Sept. 1, 1864. The withdrawal of S. D. Lee’s A. C. toward Atlanta left Hardee facing the same Federal forces of the preceding day. To meet an attack on his rt., he shifted Cleburne’s & Carter’s divs. [CS] to an extended line forming a salient angle . . . — — Map (db m36755) HM
Aug. 31, 1864. The night march of Hardee’s A. C. (followed by Anderson’s div. of S. D. Lee’s) [CS] from East Point & Rough and Ready to Jonesboro, was not without incident. About 3 A. M. the head of Brown’s column encountered Federal pickets at the . . . — — Map (db m18175) HM
Historic Jonesboro, named in honor of Samuel Goode Jones in 1845, was founded in 1823 as Leaksville. Later Clayton County was created by the Act of November 30, 1858 from Fayette and Henry Counties, and Jonesboro became the County Seat. The town . . . — — Map (db m18815) HM
Aug. 31, 1864. When Gen. Hood in Atlanta heard that Federal forces had seized the railroad at Rough and Ready & suspecting an attack from that quarter, he ordered Gen. S. D. Lee’s A. C. [CS] to move back toward Atlanta to support Stewart’s A. C. . . . — — Map (db m18809) HM
Located near the center of fighting on the second day of the Battle Jonesborough (Jonesboro), the final major battle of the Atlanta Campaign, this cemetery contains the graves of up to 1,000 Confederate soldiers killed while fighting here on August . . . — — Map (db m103182) HM
Cited in Official Records of military operations at Jonesboro, 1864; not the one standing in 1958, but one at rear on the old road of which the driveway is a remaining portion. Aug. 31, 1864, Hardee’s A. C. & Anderson’s div. of S. D. Lee’s, marched . . . — — Map (db m59426) HM
Ante-Bellum home of James F. Johnson, attorney, planter, merchant, Confederate officer and noted political figure in mid-nineteenth century Georgia. Johnson introduced the legislation which created Clayton County in 1858 and the bill which . . . — — Map (db m18183) HM
On Nov. 15, 1864, after destroying Atlanta and cutting his communications with the North, Maj. Gen. W. T. Sherman, USA, began his destructive campaign for Savannah -- the March to the Sea. He divided his army [US] into two wings. The Left Wing . . . — — Map (db m36812) HM
During the War Between the States, on this property to the north and west of this house was fought a major part of the Battle of Jonesboro, August 31st and September 1st,1864. The battle was a struggle to capture the railroad to cut off supplies . . . — — Map (db m12357) HM
In this vicinity were fought the engagements that ended the Atlanta Campaign of 1864. Confederate forces under Gen. Hardee, endeavoring to defend the remaining R.R. to Atlanta, against outnumbering Federal troops, Aug. 31 & Sept. 1 were forced to . . . — — Map (db m12330) HM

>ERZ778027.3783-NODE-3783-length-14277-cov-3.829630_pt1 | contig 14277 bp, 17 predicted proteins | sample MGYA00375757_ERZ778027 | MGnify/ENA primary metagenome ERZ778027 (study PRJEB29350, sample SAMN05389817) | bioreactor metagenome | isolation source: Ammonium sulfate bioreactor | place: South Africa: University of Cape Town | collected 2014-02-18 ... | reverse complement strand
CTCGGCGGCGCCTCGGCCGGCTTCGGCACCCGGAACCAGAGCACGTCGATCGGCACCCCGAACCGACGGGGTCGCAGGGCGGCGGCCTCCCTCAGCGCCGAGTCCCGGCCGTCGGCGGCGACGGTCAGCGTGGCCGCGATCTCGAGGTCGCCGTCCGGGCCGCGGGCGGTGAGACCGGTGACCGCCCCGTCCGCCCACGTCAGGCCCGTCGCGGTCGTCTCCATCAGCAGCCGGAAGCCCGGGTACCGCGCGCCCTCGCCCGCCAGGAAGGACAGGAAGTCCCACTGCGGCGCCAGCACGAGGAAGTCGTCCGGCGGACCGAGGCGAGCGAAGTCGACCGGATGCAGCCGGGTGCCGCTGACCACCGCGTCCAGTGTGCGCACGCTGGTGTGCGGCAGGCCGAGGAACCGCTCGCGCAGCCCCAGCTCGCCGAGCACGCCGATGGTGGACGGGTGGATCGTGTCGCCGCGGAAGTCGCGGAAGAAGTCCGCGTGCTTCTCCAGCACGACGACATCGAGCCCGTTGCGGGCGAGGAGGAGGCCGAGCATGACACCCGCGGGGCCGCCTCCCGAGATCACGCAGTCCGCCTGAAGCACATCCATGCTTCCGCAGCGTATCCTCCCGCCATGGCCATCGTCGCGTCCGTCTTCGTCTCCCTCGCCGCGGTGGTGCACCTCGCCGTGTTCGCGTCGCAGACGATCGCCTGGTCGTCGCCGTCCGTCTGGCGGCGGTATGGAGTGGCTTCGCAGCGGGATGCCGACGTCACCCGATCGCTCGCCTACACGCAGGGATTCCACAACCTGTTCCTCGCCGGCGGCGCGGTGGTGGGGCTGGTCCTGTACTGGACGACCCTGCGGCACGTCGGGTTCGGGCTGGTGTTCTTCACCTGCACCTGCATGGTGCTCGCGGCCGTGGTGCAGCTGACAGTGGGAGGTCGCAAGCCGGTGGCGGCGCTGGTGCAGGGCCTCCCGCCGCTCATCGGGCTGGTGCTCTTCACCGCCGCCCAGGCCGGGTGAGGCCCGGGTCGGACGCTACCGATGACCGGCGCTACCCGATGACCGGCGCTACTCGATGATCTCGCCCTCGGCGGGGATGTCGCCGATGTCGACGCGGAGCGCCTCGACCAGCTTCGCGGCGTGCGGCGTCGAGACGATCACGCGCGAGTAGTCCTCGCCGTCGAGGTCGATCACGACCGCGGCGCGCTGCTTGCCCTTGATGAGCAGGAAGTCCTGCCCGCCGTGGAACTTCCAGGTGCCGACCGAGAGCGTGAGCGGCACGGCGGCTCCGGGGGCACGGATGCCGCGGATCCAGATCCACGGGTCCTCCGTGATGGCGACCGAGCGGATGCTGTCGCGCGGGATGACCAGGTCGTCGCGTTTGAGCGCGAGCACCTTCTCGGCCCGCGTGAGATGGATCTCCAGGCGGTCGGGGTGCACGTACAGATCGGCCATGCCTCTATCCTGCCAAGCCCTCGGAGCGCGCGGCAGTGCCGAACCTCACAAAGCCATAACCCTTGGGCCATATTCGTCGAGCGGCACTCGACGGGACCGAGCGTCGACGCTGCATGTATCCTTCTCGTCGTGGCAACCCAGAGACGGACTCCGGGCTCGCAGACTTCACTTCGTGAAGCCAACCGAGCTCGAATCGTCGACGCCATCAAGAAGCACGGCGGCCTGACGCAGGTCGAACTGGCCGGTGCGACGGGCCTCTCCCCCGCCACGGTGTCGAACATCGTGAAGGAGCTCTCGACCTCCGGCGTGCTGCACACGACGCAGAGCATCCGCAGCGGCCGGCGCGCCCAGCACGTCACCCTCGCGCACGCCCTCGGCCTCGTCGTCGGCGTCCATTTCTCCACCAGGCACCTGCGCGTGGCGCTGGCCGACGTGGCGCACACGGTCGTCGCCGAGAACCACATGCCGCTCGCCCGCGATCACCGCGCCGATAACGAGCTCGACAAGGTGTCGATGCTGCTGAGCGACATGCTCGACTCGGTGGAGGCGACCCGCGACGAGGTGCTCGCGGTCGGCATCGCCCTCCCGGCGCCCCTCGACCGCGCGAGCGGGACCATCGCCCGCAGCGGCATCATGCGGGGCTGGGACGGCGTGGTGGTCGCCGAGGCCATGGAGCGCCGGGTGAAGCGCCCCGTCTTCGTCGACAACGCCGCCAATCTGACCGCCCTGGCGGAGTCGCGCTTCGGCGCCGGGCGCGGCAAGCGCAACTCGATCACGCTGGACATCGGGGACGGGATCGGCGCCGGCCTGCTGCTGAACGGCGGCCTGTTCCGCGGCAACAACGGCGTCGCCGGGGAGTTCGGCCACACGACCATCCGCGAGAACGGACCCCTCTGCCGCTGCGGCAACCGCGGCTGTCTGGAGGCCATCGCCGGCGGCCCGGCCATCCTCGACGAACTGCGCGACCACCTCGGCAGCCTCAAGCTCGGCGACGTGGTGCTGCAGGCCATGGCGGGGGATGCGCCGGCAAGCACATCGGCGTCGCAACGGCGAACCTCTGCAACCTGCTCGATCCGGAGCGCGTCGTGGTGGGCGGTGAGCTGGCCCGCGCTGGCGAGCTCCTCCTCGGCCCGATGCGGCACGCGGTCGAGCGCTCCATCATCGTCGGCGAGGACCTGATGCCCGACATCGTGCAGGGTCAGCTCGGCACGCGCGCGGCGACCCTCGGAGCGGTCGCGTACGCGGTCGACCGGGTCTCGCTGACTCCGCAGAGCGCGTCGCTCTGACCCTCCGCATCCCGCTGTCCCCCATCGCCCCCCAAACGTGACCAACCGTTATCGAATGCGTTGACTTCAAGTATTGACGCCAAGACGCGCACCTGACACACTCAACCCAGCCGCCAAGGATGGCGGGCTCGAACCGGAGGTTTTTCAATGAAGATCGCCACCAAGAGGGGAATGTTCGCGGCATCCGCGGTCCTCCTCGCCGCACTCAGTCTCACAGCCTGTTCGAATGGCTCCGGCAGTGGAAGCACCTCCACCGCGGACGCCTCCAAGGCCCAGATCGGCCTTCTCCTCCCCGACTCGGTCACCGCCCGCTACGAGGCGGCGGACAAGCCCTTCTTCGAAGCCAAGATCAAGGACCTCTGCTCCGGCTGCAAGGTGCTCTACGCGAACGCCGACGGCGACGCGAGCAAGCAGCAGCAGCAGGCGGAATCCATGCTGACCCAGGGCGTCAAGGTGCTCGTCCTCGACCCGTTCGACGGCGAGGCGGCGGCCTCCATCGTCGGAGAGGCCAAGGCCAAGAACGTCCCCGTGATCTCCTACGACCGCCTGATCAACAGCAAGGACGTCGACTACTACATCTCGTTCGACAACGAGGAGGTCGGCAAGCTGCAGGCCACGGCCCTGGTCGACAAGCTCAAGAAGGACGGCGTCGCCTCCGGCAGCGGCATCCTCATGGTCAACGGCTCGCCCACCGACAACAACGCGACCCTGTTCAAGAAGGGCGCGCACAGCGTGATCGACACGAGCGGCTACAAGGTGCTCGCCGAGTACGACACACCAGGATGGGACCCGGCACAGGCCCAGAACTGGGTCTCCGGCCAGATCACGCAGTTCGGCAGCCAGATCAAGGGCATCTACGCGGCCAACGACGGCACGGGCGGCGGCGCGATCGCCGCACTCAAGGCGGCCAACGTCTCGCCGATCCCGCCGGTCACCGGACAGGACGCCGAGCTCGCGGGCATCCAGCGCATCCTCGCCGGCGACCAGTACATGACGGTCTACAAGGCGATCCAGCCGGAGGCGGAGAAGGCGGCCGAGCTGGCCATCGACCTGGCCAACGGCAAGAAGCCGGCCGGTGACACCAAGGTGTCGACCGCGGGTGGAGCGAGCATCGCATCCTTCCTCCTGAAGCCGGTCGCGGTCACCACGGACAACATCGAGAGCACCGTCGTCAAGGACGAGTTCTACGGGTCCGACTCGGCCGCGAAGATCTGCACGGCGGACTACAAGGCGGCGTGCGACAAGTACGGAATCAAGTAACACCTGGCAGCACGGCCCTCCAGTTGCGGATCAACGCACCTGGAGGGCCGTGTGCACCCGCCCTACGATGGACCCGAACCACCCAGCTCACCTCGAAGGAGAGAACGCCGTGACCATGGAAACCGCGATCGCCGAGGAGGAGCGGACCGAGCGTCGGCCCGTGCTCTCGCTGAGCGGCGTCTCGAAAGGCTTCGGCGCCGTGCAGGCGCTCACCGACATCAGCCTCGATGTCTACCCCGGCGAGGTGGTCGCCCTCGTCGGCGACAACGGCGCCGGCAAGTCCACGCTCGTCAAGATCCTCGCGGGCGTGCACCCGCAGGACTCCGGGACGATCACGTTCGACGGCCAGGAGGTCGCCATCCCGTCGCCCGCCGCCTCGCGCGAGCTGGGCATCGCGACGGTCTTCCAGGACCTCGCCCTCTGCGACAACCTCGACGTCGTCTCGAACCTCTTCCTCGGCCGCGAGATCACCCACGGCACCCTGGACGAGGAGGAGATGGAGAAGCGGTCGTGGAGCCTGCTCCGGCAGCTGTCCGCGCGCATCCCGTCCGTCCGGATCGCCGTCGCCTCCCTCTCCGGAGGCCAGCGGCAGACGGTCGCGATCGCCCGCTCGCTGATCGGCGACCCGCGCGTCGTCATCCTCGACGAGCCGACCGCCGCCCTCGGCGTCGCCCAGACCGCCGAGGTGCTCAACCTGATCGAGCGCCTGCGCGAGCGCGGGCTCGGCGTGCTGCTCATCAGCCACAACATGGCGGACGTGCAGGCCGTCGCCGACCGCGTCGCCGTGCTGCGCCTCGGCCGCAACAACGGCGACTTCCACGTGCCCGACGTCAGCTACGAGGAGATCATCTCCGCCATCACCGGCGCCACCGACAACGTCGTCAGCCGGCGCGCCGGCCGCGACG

To the honored memory of
the several hundred unknown
Confederate Soldiers reposing
within this enclosure who fell
at the Battle of Jonesboro
August 31-September 1, 1864
These soldiers were of Hardee’s Corps, commanded by Maj. Gen. . . . — — Map (db m74212) WM
On Oct. 12, 1864, Maj. Gen. G.W. Smith, CSA (Street Commissioner, New York City, 1858-1861), assembled a force of militia at Lovejoy's Station (0.5 miles NE) to support Iverson's division of Wheeler's cavalry corps, which was picketing the roads . . . — — Map (db m113866) HM
Morrow Station was established as a depot on the Macon & Western R. R. when it was put into operation in 1846. A post office was opened here in 1871, and the City of Morrow was incorporated in 1943.
The birthplace and childhood home of Capt. . . . — — Map (db m37016) HM
August 30, 1864. On receipt of Hardee’s report from Rough and Ready of Federal threats to the M. & W. R. R., at Jonesboro, Hood directed Hardee & S. D. Lee [CS] to come to headquarters. The locomotive N. C. MONROE was sent for them at sunset: Hardee . . . — — Map (db m18339) HM
A way station on a stage line from Macon to upper Georgia in the 1840's; Post Office, Apr. 5, 1847 - June 24, 1869. Also, a cotton shipping point - the tavern an eating house for passengers -- after the Macon & Western (Central of Georgia) R.R. was . . . — — Map (db m18340) HM
Here stood the Rough and Ready Tavern or Old Bagley House which was at different times a residence, tavern, general store, arsenal & probably headquarters of Gen. Hardee Aug. 30, 1864. To this place, mentioned in “Gone With The Wind,” . . . — — Map (db m18342) HM
After the occupation of Atlanta by Federal forces, Sept. 2, 1864, the remaining civilians were required to register for transportation to points north or south as desired. Those electing to go south were carried, with household goods, in army . . . — — Map (db m18343) HM
Sept. 1, 1864. Gen. S. D. Lee’s A. C., withdrawn from Jonesboro after the battle Aug. 31, camped in this vicinity enroute northward via the McDonough Rd., to aid Stewart’s A. C. [CS] in Atlanta if attacked by Federals at East Point. Learning of . . . — — Map (db m36744) HM
Aug. 30, 1864. Davis’ 14th A. C. [US], having moved from Red Oak to Shoal Creek Ch., was divided into 2 columns when marching therefrom to the Fayetteville Rd. (Highway 139). Morgan’s & Carlin’s divs. went S. E. by a winding road to the Evans farm . . . — — Map (db m59433) HM
The John Renfroe house, which stood near this crossroads, marked the right flank of Federal troops moving eastward toward the Macon R. R. (Central of Georgia) in August 1864.
It was the converging point of the 15th, 16th, & 17th corps of the . . . — — Map (db m42136) HM
Because of its location at the center of Federal forces moving toward the Macon R. R. & Jonesboro, in Aug. 1864, the Drew Couch house, a log structure which stood at this site, was designated headquarters by the high command. Here, Generals Sherman . . . — — Map (db m18255) HM
Near here stood the antebellum, one-story farm house of Marcus Long, a Confederate soldier who fell on a Virginia battlefield. The house, cited several times in Official Records, was a prominent landmark in movements of the Federal 4th and 23rd . . . — — Map (db m18826) HM
Some 400 ft. S. on this ridge stood the antebellum farm house of John A. Mann (1828-1904).
It is cited in reports & dispatches of the movement of the 4th A. C. [US] from Red Oak to the Macon R. R. at Rough & Ready. Aug. 30, 1864, the 4th A. C., . . . — — Map (db m59445) HM
Having cut the A. & W.P. R. R. at Red Oak, Federal forces were shifted toward the Macon R. R. to complete the isolation of Atlanta, making it untenable by the Confederate defenders.
Aug. 30, 1864. Stanley’s 4th A. C. [US], moving S. from Red . . . — — Map (db m59455) HM